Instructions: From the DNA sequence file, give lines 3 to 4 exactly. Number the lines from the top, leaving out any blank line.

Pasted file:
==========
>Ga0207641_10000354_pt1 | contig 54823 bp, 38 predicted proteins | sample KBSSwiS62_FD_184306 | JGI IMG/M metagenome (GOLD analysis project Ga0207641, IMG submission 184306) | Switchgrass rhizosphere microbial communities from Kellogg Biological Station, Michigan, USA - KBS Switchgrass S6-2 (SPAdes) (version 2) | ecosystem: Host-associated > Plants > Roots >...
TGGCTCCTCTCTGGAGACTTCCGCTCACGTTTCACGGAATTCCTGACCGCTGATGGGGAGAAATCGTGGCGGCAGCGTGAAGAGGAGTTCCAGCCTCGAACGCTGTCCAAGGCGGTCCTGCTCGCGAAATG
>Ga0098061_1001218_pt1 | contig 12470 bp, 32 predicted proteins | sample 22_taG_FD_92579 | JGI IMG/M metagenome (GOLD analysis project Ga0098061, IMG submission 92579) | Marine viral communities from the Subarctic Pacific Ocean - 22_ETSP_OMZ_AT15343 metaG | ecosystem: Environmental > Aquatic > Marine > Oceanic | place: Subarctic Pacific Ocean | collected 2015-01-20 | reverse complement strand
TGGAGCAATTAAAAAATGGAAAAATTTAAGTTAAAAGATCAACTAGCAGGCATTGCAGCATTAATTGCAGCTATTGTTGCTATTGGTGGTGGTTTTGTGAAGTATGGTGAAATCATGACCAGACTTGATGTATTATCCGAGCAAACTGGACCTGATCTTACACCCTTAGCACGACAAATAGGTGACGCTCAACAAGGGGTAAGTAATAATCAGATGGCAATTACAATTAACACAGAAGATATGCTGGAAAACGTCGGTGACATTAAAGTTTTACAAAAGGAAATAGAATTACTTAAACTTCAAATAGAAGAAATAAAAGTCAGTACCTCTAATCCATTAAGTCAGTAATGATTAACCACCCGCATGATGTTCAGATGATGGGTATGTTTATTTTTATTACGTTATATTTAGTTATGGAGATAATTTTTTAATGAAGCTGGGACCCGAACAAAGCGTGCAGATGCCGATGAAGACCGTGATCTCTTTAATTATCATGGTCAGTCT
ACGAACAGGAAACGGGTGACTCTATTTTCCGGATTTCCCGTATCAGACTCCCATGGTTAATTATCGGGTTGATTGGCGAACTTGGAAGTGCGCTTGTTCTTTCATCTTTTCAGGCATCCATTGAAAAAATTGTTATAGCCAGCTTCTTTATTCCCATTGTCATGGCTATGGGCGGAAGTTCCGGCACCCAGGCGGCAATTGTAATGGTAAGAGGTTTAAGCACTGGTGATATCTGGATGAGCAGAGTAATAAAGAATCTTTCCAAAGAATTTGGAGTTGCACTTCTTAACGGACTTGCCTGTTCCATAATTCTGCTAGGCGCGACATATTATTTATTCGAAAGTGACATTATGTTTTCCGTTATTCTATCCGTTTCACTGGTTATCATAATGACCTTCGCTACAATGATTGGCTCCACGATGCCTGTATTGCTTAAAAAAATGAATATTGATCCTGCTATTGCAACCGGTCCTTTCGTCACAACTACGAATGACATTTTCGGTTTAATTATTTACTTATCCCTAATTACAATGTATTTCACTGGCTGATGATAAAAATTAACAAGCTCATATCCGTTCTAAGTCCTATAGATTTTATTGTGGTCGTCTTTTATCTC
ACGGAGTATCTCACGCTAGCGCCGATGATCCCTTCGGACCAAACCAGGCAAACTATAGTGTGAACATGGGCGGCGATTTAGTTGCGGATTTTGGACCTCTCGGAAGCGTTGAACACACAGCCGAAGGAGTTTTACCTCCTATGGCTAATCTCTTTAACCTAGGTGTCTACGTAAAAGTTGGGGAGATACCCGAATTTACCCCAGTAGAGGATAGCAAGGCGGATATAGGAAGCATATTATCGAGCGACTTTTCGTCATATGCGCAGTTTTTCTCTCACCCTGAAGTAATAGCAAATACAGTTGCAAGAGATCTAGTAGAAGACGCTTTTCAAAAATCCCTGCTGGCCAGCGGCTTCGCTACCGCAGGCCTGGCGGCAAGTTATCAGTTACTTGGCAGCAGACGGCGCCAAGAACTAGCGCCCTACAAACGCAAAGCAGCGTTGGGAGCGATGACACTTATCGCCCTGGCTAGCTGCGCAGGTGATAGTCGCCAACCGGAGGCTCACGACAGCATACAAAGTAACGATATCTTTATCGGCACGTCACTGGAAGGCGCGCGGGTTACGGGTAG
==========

>Ga0098061_1001218_pt1 | contig 12470 bp, 32 predicted proteins | sample 22_taG_FD_92579 | JGI IMG/M metagenome (GOLD analysis project Ga0098061, IMG submission 92579) | Marine viral communities from the Subarctic Pacific Ocean - 22_ETSP_OMZ_AT15343 metaG | ecosystem: Environmental > Aquatic > Marine > Oceanic | place: Subarctic Pacific Ocean | collected 2015-01-20 | reverse complement strand
TGGAGCAATTAAAAAATGGAAAAATTTAAGTTAAAAGATCAACTAGCAGGCATTGCAGCATTAATTGCAGCTATTGTTGCTATTGGTGGTGGTTTTGTGAAGTATGGTGAAATCATGACCAGACTTGATGTATTATCCGAGCAAACTGGACCTGATCTTACACCCTTAGCACGACAAATAGGTGACGCTCAACAAGGGGTAAGTAATAATCAGATGGCAATTACAATTAACACAGAAGATATGCTGGAAAACGTCGGTGACATTAAAGTTTTACAAAAGGAAATAGAATTACTTAAACTTCAAATAGAAGAAATAAAAGTCAGTACCTCTAATCCATTAAGTCAGTAATGATTAACCACCCGCATGATGTTCAGATGATGGGTATGTTTATTTTTATTACGTTATATTTAGTTATGGAGATAATTTTTTAATGAAGCTGGGACCCGAACAAAGCGTGCAGATGCCGATGAAGACCGTGATCTCTTTAATTATCATGGTCAGTCT